The same week that Philadelphia hosted the Democratic National Convention, where people both in and outside the convention recalled the violence that has spawned concern for Black and blue lives, David Oh remembered his killed cousin, In-Ho Oh, and hope an Asian-American family's spiritual response can help a nation heal.
On Friday, David Oh, an at-large Republican member on the Philadelphia City Council and the first Asian-American elected official in that city, stood at 36th and Hamilton Streets and unveiled a street sign that will mark the place of the 1958 killing of In-Ho Oh.
The killing is mostly forgotten, but David Oh wants people to remember how, instead of seeking a vengeful justice, the family chose to forgive, he said.
"When people hear the story, it creates a bridge of understanding," Oh told NBC News.
In-Ho Oh was a 26-year-old graduate student from Korea studying at the University of Pennsylvania. On April 28, 1958, he was walking from a mail box back to his home when he was beaten to death by a group of 11 black youth who had been turned away at a neighborhood dance, according to reports at the time.
"They just attacked," Ho said. "They didn't attack because he was an Asian American, but just because he was mailing a letter."
Oh, 56, wasn't yet born, but the legacy of his cousin's death has been a large part of his life.
His father, Ki Hang Oh, who founded and ran Philadelphia's first Korean-American church from 1953 until his death in 2006, housed In-Ho Oh in the family home.
Ki Hang Oh described In-Ho Oh to The Reporter as "brilliant, shy, kind, perceptive and full of promise," and a "practicing and dedicated Christian," who wanted to return to Korea and be a statesman. He also believed in peaceful resolutions. "My nephew," Ki Hang Oh said in the report, "did not believe in violence, he did not understand violence. If somebody would hit him he would not think of defending himself."
At the time, Philadelphia was outraged by the killing, and the story drew national interest, according to The Reporter. The District Attorney called for the juvenile suspects to be tried as adults.
"Society reacted to these black kids," Oh said. He said when the violence stays mostly in the black neighborhoods, it gets ignored, but in his cousin's case, "it spilled out to this Ivy League community and a student from Korea."
"People were concerned that black youths were out of control and were murderers, and how we needed to set an example with the death penalty," Oh said.
But then In-Ho Oh's father in Korea sent a letter that tried to make sense of the crime.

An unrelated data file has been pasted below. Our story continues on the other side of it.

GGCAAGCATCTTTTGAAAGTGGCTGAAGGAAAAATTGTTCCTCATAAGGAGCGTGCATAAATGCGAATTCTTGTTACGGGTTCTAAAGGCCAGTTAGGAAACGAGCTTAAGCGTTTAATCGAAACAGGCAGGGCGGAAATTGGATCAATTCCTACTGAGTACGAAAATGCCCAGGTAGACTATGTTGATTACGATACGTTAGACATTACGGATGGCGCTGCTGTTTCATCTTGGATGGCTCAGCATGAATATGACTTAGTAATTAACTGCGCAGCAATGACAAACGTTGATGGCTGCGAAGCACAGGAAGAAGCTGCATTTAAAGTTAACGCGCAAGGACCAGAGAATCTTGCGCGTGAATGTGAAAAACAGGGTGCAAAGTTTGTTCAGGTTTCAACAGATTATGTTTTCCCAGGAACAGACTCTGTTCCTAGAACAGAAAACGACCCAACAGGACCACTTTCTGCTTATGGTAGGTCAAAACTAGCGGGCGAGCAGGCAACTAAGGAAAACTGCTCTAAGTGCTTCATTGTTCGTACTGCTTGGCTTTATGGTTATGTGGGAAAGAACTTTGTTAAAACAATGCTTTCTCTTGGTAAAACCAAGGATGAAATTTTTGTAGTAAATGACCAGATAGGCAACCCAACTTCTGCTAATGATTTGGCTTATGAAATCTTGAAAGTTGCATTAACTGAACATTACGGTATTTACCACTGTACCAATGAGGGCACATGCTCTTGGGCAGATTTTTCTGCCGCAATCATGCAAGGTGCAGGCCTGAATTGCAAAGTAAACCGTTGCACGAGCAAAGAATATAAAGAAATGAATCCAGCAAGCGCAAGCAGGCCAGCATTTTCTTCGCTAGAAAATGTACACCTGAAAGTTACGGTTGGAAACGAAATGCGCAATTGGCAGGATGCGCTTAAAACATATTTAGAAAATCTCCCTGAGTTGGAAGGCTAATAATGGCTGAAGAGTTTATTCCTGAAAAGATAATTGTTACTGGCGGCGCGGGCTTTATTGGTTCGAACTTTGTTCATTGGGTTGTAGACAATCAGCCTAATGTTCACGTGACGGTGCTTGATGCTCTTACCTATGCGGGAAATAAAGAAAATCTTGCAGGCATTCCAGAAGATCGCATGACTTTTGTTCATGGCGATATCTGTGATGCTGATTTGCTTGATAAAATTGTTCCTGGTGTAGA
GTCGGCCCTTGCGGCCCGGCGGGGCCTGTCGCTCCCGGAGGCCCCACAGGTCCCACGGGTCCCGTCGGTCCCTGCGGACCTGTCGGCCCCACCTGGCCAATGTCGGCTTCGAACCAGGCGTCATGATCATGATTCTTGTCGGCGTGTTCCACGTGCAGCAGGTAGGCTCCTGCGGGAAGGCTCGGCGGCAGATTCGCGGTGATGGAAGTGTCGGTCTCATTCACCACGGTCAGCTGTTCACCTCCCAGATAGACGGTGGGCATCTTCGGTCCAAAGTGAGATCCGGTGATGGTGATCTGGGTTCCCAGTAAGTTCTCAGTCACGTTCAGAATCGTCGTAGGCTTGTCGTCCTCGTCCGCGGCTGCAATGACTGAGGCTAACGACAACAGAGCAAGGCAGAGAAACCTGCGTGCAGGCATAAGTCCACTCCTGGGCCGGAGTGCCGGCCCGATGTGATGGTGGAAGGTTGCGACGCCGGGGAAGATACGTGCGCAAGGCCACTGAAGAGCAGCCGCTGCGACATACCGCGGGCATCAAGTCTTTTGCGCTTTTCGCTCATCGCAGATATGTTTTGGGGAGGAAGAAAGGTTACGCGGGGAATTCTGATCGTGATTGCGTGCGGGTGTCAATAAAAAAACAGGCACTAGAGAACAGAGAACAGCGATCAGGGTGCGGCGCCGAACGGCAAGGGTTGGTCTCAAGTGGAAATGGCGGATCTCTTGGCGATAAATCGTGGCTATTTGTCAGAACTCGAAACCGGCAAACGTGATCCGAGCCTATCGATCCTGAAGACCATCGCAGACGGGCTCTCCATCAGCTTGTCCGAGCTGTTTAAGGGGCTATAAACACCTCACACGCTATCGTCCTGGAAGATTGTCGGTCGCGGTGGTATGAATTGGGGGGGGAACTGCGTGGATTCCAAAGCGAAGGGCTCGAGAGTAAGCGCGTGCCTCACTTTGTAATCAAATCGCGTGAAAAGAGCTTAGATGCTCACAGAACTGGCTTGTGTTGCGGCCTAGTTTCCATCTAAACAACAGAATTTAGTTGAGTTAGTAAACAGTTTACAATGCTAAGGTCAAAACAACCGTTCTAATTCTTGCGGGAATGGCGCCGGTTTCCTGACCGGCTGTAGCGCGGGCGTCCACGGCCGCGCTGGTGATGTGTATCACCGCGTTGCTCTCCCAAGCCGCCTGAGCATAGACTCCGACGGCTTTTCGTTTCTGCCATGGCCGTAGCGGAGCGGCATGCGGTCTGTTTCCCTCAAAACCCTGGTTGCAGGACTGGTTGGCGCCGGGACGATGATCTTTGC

It offered the city an option — forgiveness.
"When the letter came in it was very moving," Oh said. "It's not what the authorities expected … It was not their plan. And it made it more challenging when the murder victim's family is raising money for the kids."
The letter, published in The Reporter is from In Ho Oh's parents, Ki Byang Oh and his mother Shin Wynn H. Oh. It's also signed by 20 other family members.
The letter mourned the loss of a son "by an unexpected accident," and expressed disbelief, but no rage.
"We are sad now, not only because of In Ho's unachieved future, but also because of the unsaved souls and paralyzed human nature of the murderers," the letter read.
But then it revealed how to turn sorrow into a higher "purpose."
"It is our hope that we may somehow be instrumental in the salvation of souls, and in giving life to the human nature of the murderers," the letter read. "Our family has met together and we have decided to petition that the most generous treatment possible within the laws of your government be given to those who have committed this criminal action without knowing what it would mean to him who has been sacrificed, to his family, to his friends, to his country … Our whole family has decided to save money to start a fund to be used for the religious, educational, vocational, and social guidance of the boys when they are released."
Given the national attention given the crime and the public reaction to the suspects, the grace of the Oh family was seen as astonishing and hard to understand, Oh said. But he said the family's approach was ultimately seen as positive for addressing related issues like rehabilitation, education, and employment.
It also established a history of caring and love, Oh said.
"There's a lot of people in the African American community who view Asians as coming to America in the '70s and exploiting their communities, and not caring. They're seen as foreign," Oh said. "The In Ho Oh story predates that and creates a forgiving and warm feeling between the African-American and the Korean-American community that goes back to 1958. It casts the history of the communities differently … It's a very healing story."
The funds raised by the family established the "In-Ho Oh Memorial Korea Center," as well as a scholarship fund in conjunction with the University of Pennsylvania.
From time to time, Ho speaks about his cousin's legacy in community speeches. The effort to name the 3600 block of Hamilton Street "In-Ho Oh Memorial Way" in the memory of his cousin was new this year, and marks the first time a street in Philadelphia has been named for a person of Asian descent, according to Oh.
Oh believes his cousin's story coincides with a real need in our nation today for understanding among our different communities. He said In-Ho Oh's story shows that forgiveness worked then, and can also work today.
"When we accept that wrongs were done and focus on how to prevent them, not through hatred or vengeance or retaliation, but through the public interest, then I think we can find reasonable and sustainable solutions," Oh said. "[My family's] forgiveness didn't come from a haughtiness, it came from a sincere concern for the circumstances of the murderers. It comes from love. It didn't come from hate."